“Classes on the Middle Ages rarely need advertising because of the general cultural love affair students have with medievalist topics,” he said. “Game of Thrones needs to be studied as a contemporary media phenomenon that uses a vague ‘medieval feel’ as one of its attractions.”

In fact, he finds it notable that one of the main characters, Sansa Stark, began the series seeking the trappings of the romantic ideal of the Middle Ages — princesses, knights, and all — only to see that fairy tale viciously taken from her at every turn.

“Watch out for Sansa Stark in season 8,” he predicted. “She will play a major role in how the story unfolds, as will some of the other women whose paths have been transformed throughout the series. Like in classical drama, it’s the survivors who, having learned many difficult lessons, are the real heroines of this story.” 

But he does see Martin’s stories and especially the HBO adaptation as an excellent place to meet students where they already are — invested in stories that are indelibly shaped by our current experiences, while retaining the enduring fascination with all things premodern.

“The premodern is an eternal mirror. On the one hand, we like to shudder at the otherness of it to reassure ourselves that we have long overcome its negative features,” he said. “On the other hand, we get to go back, fictionally, to a life that seems so much easier and unburdened by the complicated rules of contemporary civilization. Both responses are illusions, but that doesn’t mean we won’t entertain them.”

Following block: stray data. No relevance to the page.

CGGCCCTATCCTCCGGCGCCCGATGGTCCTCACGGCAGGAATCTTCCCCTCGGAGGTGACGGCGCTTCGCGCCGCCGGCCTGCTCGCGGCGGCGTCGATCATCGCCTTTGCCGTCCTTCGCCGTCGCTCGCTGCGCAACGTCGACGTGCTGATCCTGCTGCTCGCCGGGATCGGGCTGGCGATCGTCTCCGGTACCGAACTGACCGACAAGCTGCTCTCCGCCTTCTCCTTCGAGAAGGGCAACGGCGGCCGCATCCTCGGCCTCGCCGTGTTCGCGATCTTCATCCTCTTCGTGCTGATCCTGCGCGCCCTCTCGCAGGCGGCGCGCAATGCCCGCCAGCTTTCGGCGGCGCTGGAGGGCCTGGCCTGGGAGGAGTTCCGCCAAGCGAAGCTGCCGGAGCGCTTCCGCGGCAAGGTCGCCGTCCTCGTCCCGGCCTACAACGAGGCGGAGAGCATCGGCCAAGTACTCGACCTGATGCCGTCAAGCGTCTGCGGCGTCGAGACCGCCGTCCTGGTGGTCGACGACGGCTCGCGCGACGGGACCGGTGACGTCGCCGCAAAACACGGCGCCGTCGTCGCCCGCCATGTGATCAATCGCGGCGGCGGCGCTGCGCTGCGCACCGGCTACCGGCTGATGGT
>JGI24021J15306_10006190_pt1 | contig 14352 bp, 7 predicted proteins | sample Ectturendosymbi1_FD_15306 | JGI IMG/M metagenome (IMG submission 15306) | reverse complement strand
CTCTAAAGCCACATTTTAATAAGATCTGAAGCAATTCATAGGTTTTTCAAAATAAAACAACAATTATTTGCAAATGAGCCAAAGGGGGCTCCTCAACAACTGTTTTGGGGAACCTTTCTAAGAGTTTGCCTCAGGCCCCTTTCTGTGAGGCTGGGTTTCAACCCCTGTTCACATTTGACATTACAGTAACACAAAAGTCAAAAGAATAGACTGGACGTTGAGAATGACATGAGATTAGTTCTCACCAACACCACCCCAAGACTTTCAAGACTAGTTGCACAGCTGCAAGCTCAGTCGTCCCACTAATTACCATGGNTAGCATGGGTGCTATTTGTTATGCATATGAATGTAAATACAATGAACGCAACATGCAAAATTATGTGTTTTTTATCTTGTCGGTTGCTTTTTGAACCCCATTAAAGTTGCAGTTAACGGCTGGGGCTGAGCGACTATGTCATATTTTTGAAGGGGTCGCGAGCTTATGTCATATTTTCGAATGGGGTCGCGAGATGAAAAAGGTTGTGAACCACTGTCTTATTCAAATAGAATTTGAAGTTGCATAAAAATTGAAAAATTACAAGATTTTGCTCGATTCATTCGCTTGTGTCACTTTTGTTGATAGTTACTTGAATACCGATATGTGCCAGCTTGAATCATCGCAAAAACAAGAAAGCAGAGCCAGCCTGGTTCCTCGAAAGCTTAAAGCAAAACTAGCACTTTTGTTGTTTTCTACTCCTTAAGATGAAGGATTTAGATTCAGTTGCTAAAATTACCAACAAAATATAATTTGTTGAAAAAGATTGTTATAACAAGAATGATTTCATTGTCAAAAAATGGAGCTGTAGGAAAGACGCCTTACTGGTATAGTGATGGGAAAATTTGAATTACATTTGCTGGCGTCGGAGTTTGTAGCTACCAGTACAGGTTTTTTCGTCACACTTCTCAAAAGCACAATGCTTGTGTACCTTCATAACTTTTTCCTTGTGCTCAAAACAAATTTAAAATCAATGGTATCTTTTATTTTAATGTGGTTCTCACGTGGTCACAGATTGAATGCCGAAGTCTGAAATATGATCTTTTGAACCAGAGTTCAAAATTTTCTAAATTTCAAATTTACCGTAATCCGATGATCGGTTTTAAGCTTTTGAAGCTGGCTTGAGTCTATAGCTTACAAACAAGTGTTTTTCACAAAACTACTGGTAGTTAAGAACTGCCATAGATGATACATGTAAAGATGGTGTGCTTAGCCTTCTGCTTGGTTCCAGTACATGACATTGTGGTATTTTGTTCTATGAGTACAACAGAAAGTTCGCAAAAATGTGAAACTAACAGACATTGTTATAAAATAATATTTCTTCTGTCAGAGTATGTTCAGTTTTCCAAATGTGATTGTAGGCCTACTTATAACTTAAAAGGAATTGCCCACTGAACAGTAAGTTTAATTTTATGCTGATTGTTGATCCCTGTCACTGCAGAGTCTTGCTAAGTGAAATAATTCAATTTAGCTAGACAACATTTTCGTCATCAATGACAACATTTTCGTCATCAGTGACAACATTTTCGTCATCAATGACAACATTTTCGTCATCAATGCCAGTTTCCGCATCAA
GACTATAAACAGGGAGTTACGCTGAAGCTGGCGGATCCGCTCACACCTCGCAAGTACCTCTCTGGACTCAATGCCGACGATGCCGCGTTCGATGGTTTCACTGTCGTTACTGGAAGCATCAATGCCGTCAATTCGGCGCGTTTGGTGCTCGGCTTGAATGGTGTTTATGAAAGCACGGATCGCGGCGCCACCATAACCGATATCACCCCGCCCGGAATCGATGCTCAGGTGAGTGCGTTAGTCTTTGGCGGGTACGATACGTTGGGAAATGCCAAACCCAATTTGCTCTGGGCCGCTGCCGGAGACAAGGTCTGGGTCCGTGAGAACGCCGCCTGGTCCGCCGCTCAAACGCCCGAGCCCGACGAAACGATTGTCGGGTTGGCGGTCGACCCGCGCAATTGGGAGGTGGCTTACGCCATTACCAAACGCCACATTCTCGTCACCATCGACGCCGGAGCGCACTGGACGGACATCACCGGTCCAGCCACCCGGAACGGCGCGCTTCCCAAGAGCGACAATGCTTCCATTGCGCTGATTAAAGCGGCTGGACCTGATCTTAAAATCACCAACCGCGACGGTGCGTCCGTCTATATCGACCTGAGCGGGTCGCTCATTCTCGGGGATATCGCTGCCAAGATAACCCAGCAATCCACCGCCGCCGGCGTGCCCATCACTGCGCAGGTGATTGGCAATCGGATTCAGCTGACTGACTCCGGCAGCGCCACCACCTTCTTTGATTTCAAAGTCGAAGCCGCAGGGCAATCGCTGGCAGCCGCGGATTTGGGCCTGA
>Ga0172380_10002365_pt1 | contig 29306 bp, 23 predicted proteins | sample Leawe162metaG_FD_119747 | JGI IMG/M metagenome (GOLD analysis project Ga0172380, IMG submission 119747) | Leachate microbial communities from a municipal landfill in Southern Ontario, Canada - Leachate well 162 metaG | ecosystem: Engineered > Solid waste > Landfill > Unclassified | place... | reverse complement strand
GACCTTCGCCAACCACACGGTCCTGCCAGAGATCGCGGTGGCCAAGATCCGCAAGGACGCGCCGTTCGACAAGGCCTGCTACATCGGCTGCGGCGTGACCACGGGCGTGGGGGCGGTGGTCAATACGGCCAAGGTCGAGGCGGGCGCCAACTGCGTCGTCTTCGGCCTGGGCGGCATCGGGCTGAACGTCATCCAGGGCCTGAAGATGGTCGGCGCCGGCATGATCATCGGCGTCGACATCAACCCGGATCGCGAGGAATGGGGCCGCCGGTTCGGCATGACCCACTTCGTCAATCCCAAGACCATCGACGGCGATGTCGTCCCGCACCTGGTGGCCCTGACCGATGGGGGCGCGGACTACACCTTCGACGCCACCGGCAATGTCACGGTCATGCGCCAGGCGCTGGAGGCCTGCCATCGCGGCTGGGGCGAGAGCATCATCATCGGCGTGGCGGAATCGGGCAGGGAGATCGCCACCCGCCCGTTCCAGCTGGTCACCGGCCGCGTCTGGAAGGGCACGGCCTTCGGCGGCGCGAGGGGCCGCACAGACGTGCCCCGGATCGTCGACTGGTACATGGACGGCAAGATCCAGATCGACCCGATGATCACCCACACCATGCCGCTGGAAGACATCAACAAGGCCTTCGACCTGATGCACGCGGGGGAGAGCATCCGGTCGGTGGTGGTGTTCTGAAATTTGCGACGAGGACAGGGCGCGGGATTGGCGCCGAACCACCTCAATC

Utz plans to use the series as a case study in an upcoming class in comparative media cultures, as part of the new Master of Science in Global Media and Cultures program in LMC and the School of Modern Languages. The program is designed to prepare students to pursue professional careers that require advanced training in communication, media, language, and intercultural competency.

Utz believes that the narrative complexity of Game of Thrones is exactly the right realm within which to model the kinds of practices his students need to succeed and find fulfillment in their future jobs.

“The global city of Atlanta is in dire need of a workforce educated to be skilled communicators across cultural and linguistic divides,” he said. “I am planning on an approach that will confront my students with a wickedly complex scenario that allows for a deep understanding of multiple governmental structures, leadership styles, gender and race relations, linguistic and cultural traditions, and human behavior, a scenario just as complex as the ones increasingly common in future work environments.”


  • Workflow Status:Published
  • Created By:mpearson34
  • Created:04/10/2019
  • Modified By:Rebecca Keane
  • Modified:04/10/2019